Economic Influence Activities, Congressional Committees, and the Industrial Geography of the United States
John de Figueiredo (Duke University)
Davin Raiha (University of Western Ontario)

Abstract : This paper empirically examines the economic influence activities (EIA) of firms. We argue that firms invest in jobs and establishments in congressional committee member districts that have oversight and influence over their businesses and industries. This investment increases as the legislator increases in power in Congress. However, as the legislator exits the committee, this investment slows. Firms do not exit their investments, but cease to continue investment in the district. Our theory makes three predictions. First, EIA by firms will be higher in congressional districts where the legislators have substantial political influence over the firm, relative to congressional districts in where legislators have little influence over the firm. Second, EIA will increase with the legislators’ power on the focal committee. Third, when a legislator exits the committee, EIA will diminish. We test these predictions by analyzing the Trinet biennial census of establishments, mapped into the congressional committee structure of the U.S. Congress. With these datasets, we are able to track the investment and employment of firms in each industry in each congressional district over time. Using fixed effects models, we show that the predictions of the theory are largely supported in the data. We explore causality by using exogenous exits by politicians by death and scandals to further complement our core analysis.

Motivating Lobbyists: Evidence from the U.s. Foreign Agents Registration Act
Miguel Espinosa (Universitat Pompeu Fabra)
Giorgio Zanarone (CUNEF)

Abstract : Our paper investigates how firms motivate their agents in the absence of explicit incentives, using the US lobbying industry as a case in point. We develop a simple principal-agent model in which a lobbyist and a client interact repeatedly. Consistent with US law, we assume the client cannot offer a formal incentive contract that explicitly links the lobbyist’s pay to measures of its success. However, the client observes the advocacy effort exerted by the lobbyist and hence can motivate him informally via implicit incentives. We show that the stronger the lobbyist’s political connections relevant to alternative clients, the lower the informal incentive the focal client can credibly commit to pay and hence the lobbyist’s effort. We test the theoretical predictions integrating data from the Foreign Agent Registration Act from 1999 to 2017 with data on lobbyists’ political connections in congressional committees.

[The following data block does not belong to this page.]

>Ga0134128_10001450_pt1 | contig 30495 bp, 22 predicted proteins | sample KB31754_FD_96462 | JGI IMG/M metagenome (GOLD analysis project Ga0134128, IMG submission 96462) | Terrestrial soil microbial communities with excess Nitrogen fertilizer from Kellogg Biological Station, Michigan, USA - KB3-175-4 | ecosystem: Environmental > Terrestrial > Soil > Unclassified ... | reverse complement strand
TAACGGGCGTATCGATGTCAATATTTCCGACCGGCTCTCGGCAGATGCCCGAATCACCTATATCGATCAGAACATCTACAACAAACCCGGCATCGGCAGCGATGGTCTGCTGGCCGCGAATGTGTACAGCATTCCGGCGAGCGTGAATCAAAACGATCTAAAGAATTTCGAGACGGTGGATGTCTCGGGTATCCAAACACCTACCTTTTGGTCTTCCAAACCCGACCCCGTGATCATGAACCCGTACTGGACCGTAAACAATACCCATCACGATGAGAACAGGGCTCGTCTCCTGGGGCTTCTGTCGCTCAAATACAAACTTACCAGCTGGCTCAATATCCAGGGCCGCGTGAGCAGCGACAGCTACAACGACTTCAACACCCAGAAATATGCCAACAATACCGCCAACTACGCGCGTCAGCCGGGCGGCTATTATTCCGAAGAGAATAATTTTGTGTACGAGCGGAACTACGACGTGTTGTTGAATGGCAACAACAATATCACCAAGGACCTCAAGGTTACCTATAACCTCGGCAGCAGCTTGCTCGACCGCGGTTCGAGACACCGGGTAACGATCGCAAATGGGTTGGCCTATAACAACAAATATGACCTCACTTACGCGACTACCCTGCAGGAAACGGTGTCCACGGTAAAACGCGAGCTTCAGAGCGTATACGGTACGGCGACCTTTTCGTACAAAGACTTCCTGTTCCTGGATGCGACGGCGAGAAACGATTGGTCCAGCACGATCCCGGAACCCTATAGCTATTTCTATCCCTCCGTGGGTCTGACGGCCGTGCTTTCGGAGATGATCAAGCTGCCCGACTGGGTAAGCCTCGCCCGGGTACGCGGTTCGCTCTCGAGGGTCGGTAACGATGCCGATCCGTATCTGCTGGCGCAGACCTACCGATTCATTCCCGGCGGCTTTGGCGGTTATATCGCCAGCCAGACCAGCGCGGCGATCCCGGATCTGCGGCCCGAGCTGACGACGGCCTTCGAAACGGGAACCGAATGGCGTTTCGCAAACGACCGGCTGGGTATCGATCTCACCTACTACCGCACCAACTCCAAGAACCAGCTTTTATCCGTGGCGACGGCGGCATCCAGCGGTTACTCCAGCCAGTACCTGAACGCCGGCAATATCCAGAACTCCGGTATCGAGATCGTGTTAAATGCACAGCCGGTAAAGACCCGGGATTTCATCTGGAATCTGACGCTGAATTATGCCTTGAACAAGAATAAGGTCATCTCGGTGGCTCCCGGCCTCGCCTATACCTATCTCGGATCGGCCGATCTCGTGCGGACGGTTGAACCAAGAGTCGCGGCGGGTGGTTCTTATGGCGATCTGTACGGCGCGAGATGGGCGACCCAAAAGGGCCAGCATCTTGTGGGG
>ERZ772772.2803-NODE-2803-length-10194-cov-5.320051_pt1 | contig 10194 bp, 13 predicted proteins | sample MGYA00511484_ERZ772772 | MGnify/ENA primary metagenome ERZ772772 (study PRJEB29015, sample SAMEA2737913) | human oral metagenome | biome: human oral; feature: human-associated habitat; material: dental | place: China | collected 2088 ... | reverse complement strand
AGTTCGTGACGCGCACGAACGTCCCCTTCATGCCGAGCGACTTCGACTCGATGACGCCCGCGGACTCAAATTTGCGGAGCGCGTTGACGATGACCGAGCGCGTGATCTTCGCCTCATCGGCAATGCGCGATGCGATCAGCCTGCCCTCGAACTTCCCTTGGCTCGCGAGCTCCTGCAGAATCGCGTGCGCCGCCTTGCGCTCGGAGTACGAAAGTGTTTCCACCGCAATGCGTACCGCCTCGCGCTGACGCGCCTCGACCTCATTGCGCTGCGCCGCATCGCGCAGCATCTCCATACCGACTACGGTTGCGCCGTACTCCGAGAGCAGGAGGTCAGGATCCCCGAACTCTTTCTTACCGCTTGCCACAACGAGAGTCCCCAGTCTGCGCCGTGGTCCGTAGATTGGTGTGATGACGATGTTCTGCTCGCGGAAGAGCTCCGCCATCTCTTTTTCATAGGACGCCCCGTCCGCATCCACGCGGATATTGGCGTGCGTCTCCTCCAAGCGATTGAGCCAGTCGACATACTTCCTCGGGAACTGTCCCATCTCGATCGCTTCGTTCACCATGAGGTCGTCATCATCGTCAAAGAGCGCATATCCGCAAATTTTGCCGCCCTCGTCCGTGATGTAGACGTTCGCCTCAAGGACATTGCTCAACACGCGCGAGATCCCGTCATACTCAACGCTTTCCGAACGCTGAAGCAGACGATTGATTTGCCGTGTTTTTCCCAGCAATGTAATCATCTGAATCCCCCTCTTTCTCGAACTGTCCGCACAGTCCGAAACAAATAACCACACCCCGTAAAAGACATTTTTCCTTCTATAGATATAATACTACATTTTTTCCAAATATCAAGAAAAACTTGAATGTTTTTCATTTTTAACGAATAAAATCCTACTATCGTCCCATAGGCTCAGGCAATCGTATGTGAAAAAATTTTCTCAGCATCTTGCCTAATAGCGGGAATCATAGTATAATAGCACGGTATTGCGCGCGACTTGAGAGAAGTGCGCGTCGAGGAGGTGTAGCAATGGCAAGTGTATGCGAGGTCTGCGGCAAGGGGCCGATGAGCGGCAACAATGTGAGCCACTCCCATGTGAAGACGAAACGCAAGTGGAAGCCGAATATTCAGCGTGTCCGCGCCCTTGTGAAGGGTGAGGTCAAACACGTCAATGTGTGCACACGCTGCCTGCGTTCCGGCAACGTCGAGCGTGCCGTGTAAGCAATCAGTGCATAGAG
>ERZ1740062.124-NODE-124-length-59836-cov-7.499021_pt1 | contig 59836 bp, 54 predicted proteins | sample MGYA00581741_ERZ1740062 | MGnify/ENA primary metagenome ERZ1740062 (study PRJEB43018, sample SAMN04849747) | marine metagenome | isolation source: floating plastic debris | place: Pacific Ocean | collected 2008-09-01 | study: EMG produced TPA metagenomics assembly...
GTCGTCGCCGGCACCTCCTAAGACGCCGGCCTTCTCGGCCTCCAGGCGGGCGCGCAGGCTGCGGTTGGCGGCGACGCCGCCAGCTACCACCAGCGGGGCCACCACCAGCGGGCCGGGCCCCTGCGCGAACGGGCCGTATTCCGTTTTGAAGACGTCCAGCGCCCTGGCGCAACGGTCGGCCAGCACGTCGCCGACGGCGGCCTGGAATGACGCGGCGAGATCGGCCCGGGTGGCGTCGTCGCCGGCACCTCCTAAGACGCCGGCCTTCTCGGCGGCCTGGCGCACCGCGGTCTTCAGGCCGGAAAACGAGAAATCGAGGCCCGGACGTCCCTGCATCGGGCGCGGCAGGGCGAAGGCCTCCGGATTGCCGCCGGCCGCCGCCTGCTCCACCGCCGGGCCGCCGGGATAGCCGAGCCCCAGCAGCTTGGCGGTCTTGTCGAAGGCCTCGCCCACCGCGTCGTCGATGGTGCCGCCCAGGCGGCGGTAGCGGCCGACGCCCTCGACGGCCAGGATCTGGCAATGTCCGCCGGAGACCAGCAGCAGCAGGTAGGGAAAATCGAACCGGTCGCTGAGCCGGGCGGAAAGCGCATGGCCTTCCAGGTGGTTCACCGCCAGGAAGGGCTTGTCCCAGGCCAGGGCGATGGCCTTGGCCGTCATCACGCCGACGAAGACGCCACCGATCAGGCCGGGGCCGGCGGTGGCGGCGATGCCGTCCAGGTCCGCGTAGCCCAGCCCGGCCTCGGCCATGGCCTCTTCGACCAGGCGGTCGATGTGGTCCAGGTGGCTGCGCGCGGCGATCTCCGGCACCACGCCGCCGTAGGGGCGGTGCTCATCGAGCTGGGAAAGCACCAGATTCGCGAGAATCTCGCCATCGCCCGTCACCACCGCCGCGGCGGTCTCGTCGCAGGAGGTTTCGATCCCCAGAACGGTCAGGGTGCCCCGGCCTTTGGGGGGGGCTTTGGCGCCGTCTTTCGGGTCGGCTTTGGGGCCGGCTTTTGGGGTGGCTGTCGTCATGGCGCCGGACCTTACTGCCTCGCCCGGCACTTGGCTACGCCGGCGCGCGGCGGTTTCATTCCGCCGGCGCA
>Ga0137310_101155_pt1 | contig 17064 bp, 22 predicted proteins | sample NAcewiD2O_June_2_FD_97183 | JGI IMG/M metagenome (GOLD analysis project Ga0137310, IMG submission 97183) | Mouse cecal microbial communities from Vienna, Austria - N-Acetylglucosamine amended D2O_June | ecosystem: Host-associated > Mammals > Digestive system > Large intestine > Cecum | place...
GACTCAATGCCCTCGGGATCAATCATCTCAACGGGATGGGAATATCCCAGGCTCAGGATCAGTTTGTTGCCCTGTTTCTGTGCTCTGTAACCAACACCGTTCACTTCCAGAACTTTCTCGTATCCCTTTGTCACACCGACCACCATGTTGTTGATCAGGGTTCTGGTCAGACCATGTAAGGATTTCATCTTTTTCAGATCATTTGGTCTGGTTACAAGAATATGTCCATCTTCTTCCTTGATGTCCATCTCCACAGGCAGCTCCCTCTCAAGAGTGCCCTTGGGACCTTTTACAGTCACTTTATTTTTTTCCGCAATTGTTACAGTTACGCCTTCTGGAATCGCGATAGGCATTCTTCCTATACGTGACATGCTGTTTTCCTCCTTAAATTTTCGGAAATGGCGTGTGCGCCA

Partial Exclusivity Can Resolve the Empirical Puzzles Associated with Rent-seeking Activities
Samuli Leppälä (Cardiff University)

Abstract : This study presents a model in which interest groups compete for partially exclusive rents and the number of winners is stochastic. Partial exclusivity can explain the low empirical estimates of rent dissipation that create the Tullock paradox. However, partial exclusivity also increases aggregate effort and social waste. This study includes an empirical analysis of U.S. state-level lobbying expenditures, which reveals another puzzle regarding the constant relationship between aggregate expenditures and the number of spenders. In contrast to the existing rent-seeking contest models, this outcome is consistent with partially exclusive rents when the contest is designed by a rent-seeking maximising policymaker.